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                  Tarleton Woody
1774-1850, 1st Great-Grandfather
            Wilson Woody
1824-1884, Paternal Grandfather
Benjamin "Jack" Wakeman
1891-1971, Spouse
                Sarah Wilson
1780-1850, 1st Great-Grandmother
    James Rudolph Woody
1862-1927, Father
Ida Mae Woody
          Sarah Ann Brown
1827-1903, Paternal Grandmother
                Laban M. Stewart
1803-1885, 1st Great-Grandfather
          Pleasant L. Stewart
1834-1899, Maternal Grandfather
                Nancy Ellen Wells
1806-1883, 1st Great-Grandmother
      Nancy Etta Stewart
1868-1949, Mother
                  John W. Starkey
1805-1865, 1st Great-Grandfather
            Agnes Ann Starkey
1834-1894, Maternal Grandmother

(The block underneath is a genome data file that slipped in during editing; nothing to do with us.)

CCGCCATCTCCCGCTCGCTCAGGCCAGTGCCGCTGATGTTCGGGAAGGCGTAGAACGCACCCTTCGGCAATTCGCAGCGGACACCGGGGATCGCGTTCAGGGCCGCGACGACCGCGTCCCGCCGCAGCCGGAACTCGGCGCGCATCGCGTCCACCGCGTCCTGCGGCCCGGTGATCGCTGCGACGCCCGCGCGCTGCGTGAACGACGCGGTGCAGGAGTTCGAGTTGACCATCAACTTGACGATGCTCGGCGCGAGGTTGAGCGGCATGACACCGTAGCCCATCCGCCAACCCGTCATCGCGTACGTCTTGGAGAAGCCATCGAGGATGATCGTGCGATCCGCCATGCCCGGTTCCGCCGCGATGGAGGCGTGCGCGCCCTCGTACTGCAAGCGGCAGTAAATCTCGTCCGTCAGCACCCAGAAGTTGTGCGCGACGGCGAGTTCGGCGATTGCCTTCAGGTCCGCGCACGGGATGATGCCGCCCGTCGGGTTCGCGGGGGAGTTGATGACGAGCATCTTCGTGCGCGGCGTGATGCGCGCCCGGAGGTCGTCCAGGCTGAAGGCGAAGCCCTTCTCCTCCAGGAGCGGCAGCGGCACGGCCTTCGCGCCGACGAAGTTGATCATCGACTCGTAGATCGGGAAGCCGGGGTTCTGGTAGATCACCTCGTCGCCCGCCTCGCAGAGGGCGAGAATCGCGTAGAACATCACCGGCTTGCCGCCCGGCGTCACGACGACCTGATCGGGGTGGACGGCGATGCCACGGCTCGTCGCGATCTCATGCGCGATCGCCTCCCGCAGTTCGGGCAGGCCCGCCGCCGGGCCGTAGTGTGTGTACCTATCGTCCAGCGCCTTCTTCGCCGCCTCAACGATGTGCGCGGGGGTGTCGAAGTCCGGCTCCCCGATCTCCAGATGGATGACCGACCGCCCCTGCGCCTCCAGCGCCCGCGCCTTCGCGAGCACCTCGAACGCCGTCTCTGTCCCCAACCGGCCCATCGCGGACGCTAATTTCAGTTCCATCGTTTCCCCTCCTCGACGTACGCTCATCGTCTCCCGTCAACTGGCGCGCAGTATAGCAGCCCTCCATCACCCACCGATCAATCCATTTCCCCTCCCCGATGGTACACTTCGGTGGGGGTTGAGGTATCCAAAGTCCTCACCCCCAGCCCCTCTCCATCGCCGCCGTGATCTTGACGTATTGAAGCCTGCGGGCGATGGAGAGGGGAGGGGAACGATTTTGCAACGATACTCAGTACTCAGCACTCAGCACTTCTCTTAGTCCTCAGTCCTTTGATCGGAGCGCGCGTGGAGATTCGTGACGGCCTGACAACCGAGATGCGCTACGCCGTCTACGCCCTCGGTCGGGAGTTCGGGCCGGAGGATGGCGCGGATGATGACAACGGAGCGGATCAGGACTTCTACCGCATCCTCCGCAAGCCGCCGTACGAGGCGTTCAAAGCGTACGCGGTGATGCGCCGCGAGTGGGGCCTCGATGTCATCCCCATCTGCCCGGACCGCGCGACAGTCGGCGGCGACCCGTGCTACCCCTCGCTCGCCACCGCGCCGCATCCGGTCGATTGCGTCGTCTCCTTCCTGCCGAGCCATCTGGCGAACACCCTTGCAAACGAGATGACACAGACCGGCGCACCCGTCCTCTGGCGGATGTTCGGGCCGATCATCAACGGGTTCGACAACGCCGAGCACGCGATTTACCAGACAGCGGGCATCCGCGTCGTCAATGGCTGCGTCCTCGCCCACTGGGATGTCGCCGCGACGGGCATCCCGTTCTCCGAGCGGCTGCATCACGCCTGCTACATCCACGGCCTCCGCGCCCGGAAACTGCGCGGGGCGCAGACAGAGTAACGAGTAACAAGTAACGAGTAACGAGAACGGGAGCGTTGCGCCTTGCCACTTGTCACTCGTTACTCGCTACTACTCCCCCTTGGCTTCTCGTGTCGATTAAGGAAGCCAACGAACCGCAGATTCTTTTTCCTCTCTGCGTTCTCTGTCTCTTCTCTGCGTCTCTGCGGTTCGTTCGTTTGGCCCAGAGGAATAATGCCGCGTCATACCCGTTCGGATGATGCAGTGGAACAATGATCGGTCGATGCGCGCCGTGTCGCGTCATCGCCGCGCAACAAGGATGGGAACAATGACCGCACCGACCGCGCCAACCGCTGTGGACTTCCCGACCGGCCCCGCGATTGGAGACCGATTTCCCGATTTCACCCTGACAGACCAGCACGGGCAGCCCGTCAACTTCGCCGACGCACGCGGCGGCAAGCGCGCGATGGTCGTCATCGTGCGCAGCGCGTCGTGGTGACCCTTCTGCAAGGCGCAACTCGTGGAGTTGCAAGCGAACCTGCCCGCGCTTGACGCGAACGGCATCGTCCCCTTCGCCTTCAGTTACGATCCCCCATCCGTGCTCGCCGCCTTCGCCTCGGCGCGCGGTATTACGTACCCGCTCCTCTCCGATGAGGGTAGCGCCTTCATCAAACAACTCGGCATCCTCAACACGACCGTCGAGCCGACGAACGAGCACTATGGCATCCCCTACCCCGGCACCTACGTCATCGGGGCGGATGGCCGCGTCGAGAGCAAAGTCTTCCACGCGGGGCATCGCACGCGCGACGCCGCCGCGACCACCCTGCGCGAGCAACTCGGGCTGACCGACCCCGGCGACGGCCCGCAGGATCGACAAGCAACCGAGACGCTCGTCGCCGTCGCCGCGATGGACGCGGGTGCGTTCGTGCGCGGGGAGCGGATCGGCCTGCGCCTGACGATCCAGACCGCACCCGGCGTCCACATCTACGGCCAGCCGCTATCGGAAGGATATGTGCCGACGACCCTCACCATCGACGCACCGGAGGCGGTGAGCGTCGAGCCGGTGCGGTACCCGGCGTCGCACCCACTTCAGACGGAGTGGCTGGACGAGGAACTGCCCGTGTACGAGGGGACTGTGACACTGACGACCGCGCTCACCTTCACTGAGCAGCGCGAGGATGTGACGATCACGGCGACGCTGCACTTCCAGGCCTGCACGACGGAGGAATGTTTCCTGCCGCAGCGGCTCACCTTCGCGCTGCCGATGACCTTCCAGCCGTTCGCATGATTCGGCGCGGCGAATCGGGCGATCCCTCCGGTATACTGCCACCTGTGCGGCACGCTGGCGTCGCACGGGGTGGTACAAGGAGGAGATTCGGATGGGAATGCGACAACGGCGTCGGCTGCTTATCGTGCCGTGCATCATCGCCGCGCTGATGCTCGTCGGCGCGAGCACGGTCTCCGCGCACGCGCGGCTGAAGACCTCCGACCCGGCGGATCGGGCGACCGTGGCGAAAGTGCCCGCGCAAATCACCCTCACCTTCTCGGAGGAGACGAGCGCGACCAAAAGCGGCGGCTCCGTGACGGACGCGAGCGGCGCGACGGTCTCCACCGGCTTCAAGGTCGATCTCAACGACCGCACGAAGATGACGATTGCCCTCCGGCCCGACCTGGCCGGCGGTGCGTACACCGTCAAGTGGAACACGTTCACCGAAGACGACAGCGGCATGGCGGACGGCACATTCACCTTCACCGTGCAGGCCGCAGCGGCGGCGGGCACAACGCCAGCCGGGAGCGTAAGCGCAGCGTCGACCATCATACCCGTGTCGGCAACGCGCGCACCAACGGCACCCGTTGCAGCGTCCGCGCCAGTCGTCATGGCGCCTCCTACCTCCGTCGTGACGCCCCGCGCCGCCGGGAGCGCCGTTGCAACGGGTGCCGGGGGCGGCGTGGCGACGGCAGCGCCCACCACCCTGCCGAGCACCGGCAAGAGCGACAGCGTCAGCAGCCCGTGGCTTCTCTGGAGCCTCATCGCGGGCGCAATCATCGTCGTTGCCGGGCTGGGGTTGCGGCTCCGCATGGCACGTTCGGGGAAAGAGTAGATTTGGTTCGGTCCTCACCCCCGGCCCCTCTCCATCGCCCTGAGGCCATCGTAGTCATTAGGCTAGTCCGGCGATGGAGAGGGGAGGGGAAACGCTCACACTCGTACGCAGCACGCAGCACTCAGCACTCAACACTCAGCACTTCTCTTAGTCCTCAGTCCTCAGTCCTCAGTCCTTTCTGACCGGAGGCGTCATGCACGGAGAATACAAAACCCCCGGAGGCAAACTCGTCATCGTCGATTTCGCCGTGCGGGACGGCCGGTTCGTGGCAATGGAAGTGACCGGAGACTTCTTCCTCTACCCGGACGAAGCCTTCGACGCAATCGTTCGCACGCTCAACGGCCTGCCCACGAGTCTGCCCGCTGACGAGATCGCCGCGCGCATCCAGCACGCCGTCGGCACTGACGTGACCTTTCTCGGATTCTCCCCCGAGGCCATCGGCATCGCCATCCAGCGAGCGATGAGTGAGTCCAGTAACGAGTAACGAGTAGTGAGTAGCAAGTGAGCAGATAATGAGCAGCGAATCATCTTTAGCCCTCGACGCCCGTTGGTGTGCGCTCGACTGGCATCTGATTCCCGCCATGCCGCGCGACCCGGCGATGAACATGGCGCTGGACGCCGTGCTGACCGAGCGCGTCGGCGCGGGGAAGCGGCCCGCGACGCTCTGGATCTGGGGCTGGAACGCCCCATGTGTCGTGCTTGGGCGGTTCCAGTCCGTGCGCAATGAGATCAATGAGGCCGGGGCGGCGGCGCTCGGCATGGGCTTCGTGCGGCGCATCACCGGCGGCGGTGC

Julia Ledger
1809-1870, 1st Great-Grandmother

Migratory Paths of Ida Mae Woody's Ancestors

The DNA Connection to the Settlers of the Blue Ridge Mountains

My DNA results indicate a 20% confidence level that I am a member of this genetic community. No one in my extended family had ever heard of this connection, but it did not take long to find a direct connection in my maternal family line. One of the prominent surnames connected with the Settlers of the Blue Ridge Mountains genetic community is Woody. More specifically, this is the Western North Carolina Settlers genetic community. North Carolina was first settled by the second and third sons of aristocratic English families and the indentured servants who worked on their tobacco and cotton plantations. Scottish, Irish, and German immigrants soon followed, spotting the mountains of western North Carolina with farms and settlements. My maternal grandmother was descended from the Woody family who migrated from Ireland and England and settled in this genetic community. This is illustrated in the map above depicting the migratory paths of the Woody family, my maternal grandmother's ancestors.